% fortune -ae paul murphy


One of the things people like Ben Rockwood complain about a lot is the complexity and general pain of navigating Sun's website - and, in particular, the paid access portions of the documentation and support sites.

Here's one last quotation from the comments, this one by Fazal Majid, to Jonathan's blog on branding:

Well, Sun's brand promise is very similar to what DEC's used to be - excellent software and hardware, but completely mismanaged company. I am trying to buy an Ultra 40M2 for home (I'd like to use the 8-drive capacity to set up a ZFS RAID server for my home storage needs). For my company orders, I just don't want to deal with Sun and hand over my business to a VAR who knows how to navigate through Sun's abysmally dysfunctional business processes, but in this case it's not really an option.

First of all, your site wouldn't even allow me to log on yesterday all day. How can you maintain any credibility when you talk about RAS, scalability and availability when you can't even keep your own storefront open on a Monday? The NOT in not-com indeed.

Now, after managing to add the item to my cart (after ignoring the multiple SSL/non-SSL mismatch warnings, how amateurish can you get?), I try to click on the checkout button. I get an empty page. Well, not quite empty - it does have the Sun banner, and the feedback footer, but nothing in between. How am I supposed to make my purchase?

This is a recurring pattern with Sun, and it's amazing your company is still alive despite such epic levels of incompetence at so many levels.

Since quite a lot of mid range Sun people suffered their formative professional years at DEC this is less than a co-incidence, but there's a lot more to the story.

Take a good look at the complaints, by Majid and many others, about Sun's web sites and you should see three recurring themes:

  1. the sites are slow;

  2. the sites are difficult to navigate; and,

  3. the sites often seem not to work well.

These results ultimately reflect organisational design issues - most importantly the fact that these sites are still fundamentally run as cost centers.

There are two main reasons costs center operations generally become divorced from their markets:

  1. the budget process desynchronises the operation from external change; and,

  2. the budget management process permits short term tactical change while preventing long term adaptive change via capital investment or strategic personnel change.

As one result cost center operations tend to go from bad to worse until senior management takes dramatic action to restart the cycle - often, at least in IT, by alternating out-sourcing and in-sourcing.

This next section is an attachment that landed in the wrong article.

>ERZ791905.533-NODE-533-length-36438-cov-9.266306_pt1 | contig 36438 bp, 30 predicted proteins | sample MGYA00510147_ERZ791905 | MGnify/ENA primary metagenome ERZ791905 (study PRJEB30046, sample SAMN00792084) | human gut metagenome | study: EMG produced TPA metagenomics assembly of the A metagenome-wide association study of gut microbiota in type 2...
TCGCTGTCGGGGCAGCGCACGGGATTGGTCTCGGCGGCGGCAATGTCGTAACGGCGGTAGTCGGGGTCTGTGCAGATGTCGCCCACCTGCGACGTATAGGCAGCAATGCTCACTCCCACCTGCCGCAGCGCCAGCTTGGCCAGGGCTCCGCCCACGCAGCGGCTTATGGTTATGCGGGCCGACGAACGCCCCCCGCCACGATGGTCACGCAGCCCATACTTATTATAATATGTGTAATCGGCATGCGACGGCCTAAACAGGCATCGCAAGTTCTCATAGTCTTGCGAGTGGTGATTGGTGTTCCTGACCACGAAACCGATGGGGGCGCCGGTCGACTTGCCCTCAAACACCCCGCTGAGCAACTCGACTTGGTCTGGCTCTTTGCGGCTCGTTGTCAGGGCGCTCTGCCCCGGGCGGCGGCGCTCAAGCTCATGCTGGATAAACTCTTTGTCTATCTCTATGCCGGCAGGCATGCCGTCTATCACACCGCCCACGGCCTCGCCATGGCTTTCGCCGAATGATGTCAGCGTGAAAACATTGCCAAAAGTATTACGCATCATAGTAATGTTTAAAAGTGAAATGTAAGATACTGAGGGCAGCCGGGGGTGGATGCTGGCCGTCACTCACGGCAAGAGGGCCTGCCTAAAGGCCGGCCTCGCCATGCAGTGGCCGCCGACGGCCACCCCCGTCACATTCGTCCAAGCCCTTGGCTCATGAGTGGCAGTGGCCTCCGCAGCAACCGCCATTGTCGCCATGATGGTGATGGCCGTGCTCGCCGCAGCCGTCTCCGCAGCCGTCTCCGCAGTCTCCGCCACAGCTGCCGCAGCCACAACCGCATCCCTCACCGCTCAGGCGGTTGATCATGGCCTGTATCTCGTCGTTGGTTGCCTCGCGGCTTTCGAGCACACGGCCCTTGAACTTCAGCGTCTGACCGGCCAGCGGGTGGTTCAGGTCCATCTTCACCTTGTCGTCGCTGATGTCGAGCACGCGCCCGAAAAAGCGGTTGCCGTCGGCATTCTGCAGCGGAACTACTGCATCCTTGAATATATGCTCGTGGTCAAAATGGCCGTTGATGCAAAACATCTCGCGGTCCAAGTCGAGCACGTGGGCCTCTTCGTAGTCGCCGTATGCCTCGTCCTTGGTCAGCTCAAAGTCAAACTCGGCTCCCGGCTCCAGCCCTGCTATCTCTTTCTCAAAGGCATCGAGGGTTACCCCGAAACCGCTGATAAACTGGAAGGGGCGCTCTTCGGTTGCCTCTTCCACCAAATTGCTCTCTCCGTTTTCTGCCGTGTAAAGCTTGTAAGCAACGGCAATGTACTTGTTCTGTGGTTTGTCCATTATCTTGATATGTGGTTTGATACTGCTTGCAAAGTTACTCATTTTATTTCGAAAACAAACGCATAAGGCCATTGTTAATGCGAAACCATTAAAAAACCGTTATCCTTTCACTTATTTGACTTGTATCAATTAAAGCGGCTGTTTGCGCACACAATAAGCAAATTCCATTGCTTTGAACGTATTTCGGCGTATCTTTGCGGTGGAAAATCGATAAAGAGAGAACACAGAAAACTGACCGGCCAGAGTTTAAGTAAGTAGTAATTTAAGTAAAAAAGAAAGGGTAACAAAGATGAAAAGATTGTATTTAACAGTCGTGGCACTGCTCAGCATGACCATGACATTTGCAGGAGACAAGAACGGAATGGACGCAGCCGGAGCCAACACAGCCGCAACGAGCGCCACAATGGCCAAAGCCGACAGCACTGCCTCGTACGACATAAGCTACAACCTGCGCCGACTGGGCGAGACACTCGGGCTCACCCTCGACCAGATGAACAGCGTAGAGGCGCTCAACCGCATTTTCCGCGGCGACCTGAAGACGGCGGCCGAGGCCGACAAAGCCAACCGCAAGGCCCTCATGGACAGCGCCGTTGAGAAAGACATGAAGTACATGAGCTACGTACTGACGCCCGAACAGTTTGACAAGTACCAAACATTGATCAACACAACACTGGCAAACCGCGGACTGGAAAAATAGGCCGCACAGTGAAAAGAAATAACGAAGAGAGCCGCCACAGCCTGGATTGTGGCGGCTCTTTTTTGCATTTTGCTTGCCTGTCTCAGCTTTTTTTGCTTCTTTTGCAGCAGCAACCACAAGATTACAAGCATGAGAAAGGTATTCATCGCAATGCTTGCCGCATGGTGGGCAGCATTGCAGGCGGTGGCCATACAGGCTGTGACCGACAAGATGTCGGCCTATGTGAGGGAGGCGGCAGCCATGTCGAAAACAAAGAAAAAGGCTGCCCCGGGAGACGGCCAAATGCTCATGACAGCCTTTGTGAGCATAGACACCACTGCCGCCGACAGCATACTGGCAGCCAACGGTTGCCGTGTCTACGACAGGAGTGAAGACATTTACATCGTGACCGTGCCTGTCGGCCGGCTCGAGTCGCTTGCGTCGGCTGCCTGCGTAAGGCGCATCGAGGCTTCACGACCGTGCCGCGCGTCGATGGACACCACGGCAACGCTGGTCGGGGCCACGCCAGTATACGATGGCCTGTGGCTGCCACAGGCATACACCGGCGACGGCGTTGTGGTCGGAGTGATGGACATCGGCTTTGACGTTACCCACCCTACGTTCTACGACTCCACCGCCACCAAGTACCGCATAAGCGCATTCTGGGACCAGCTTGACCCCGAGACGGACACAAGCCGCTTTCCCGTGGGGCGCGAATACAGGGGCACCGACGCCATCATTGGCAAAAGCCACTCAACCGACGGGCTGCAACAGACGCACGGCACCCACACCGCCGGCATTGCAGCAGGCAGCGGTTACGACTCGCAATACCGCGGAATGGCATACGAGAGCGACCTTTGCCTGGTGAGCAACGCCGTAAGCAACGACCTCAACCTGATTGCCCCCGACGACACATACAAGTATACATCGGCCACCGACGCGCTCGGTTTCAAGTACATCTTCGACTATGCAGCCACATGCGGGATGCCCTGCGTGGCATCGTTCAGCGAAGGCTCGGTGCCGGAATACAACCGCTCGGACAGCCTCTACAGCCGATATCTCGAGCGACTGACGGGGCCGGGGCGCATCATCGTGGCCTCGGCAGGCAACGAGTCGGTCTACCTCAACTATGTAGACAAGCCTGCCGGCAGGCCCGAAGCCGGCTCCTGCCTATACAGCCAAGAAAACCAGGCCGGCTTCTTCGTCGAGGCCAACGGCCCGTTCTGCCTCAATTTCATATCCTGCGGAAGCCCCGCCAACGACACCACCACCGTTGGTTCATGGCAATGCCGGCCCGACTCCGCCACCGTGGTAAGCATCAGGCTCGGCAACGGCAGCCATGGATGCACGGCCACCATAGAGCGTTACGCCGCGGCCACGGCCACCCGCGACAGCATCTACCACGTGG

More locally, one result is that cost center management often makes tactical changes for no better reason than that doing so is within their span of control - and then chooses those changes which build their own, or staff, resumes. You often see, for example, such groups adopting whizzy new tools without making the training and server upgrades needed to really use them - and without considering their impact on service users.

In Sun's case, for example, there's no structural impediment to the adoption of advanced page features - meaning that people who try to access the sites, as I suspect Mr. Majid did, with a browser never intended to cope with 1,800 lines of include files for every HTML page may find their access silently denied by their own technology.

So what can the President of Sun do? Not as much as you'd think, but I do have some suggestions:

  1. institute a strategic review aimed at determining which elements of Sun's web services efforts can be turned into profit centers and, for each, how that can be done.

    For example, turning the web store into a direct profit center sounds easy, but requires that the store's managers be given more autonomy and be rewarded on what they sell - thus bringing the entire sales and customer engineering compensation issue to the fore.

    That's not "low hanging fruit" - but spinning bigadmin back out as a separate business is: there's a dedicated core group, significant applicable expertise - and an obvious way for Sun to support them without limiting them: a long term advertising contract for their site.

  2. institute a review of the entire documentation operation to see how it can be turned into an asset for Sun marketing. It might be possible, for example, to conceptualise Sunsolve and its relatives as a public benchmark site for Sun - providing anonymous customer access to the shoemaker's latest shoes - and, in that process, set up some sensible rules for both customer access and software use. For example:

  3. talk to the people currently responsible for these sites to determine first whether change is needed, and, if so, what changes make sense - it may be, for example, that personnel change is indicated, that they need something they don't have, or that an experienced web editor needs to be brought in from outside to reconcile the drive to standardisation with the differing needs of each site.

The big challenge, of course, is to turn the documentation and support sites into marketing assets instead of goodwill sinks and ultimately that's going to come down to control structure and compensation - but there are things that can be done quickly, so let me join Majid et al in urging Sun to get something positive done - soonest, please.

Paul Murphy wrote and published The Unix Guide to Defenestration. Murphy is a 25-year veteran of the I.T. consulting industry, specializing in Unix and Unix-related management issues.